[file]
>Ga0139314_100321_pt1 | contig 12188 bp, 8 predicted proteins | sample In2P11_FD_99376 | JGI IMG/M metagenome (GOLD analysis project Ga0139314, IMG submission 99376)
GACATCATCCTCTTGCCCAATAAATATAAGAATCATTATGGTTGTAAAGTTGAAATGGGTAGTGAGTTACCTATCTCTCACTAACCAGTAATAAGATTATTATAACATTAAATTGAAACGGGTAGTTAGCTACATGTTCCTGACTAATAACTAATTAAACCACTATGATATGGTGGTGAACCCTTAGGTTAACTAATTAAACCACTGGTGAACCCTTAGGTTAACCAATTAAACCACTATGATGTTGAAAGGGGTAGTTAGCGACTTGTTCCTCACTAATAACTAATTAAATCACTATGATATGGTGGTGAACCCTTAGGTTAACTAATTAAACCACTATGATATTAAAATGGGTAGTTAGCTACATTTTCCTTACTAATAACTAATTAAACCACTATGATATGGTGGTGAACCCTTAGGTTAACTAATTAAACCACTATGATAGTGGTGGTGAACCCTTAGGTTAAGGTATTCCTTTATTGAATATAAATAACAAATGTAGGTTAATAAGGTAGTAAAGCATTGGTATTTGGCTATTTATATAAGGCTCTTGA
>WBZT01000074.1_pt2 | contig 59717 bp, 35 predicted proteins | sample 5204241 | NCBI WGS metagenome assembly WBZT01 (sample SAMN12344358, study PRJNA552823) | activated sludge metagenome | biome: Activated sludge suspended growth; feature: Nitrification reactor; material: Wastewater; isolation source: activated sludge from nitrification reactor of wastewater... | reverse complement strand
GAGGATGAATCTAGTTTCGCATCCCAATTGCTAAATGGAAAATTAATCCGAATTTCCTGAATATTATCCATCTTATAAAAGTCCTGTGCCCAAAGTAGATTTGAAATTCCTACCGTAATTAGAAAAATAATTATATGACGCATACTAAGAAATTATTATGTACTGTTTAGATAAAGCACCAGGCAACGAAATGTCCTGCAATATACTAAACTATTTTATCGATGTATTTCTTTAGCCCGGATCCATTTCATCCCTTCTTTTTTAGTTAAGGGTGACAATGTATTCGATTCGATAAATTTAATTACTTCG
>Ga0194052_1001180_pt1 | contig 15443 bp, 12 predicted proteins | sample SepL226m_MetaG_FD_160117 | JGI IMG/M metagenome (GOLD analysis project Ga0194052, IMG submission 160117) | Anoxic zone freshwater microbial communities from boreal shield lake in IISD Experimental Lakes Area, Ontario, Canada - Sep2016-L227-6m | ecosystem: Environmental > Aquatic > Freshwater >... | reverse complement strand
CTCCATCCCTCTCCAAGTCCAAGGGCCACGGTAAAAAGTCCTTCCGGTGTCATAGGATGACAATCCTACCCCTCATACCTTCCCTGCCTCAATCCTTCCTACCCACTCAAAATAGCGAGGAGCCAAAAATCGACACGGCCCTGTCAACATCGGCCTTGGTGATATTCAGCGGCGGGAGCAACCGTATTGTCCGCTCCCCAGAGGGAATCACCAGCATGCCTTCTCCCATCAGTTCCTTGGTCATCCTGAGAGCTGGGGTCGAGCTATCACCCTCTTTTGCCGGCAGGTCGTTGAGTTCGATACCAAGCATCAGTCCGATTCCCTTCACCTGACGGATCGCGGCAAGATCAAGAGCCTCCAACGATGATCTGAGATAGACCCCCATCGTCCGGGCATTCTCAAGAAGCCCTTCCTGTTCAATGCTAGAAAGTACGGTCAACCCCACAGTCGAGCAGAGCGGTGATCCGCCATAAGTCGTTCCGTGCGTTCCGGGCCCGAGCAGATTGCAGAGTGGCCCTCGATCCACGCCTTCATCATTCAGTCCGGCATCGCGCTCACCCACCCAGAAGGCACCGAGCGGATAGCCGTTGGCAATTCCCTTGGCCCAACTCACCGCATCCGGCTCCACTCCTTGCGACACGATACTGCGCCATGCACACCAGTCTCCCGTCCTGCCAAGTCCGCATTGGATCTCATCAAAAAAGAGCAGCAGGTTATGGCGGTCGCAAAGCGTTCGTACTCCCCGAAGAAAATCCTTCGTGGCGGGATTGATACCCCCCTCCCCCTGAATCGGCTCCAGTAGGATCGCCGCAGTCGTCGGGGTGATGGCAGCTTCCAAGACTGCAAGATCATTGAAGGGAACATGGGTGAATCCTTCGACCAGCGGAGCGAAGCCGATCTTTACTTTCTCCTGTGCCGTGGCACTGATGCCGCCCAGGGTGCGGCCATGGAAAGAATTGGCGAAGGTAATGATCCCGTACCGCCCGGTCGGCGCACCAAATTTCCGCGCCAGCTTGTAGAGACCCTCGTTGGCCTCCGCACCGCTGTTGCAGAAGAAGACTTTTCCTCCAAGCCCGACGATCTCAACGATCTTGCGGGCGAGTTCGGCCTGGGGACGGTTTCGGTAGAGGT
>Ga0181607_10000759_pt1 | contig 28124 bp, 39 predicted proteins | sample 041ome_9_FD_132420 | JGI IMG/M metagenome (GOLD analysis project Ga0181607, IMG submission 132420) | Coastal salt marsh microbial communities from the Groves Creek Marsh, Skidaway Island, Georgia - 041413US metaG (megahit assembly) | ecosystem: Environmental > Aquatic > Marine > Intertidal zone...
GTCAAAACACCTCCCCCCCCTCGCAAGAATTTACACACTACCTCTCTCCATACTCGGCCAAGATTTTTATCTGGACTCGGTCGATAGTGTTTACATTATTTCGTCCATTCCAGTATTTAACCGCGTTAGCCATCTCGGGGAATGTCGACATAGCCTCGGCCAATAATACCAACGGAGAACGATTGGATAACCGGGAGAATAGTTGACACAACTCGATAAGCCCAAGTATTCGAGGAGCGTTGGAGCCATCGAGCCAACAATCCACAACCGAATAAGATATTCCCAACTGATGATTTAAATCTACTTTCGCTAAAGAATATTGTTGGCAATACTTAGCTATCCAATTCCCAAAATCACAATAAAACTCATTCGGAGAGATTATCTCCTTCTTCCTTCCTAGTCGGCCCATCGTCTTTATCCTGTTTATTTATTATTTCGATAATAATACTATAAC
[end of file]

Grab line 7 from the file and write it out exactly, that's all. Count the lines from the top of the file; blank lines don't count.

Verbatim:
>Ga0181607_10000759_pt1 | contig 28124 bp, 39 predicted proteins | sample 041ome_9_FD_132420 | JGI IMG/M metagenome (GOLD analysis project Ga0181607, IMG submission 132420) | Coastal salt marsh microbial communities from the Groves Creek Marsh, Skidaway Island, Georgia - 041413US metaG (megahit assembly) | ecosystem: Environmental > Aquatic > Marine > Intertidal zone...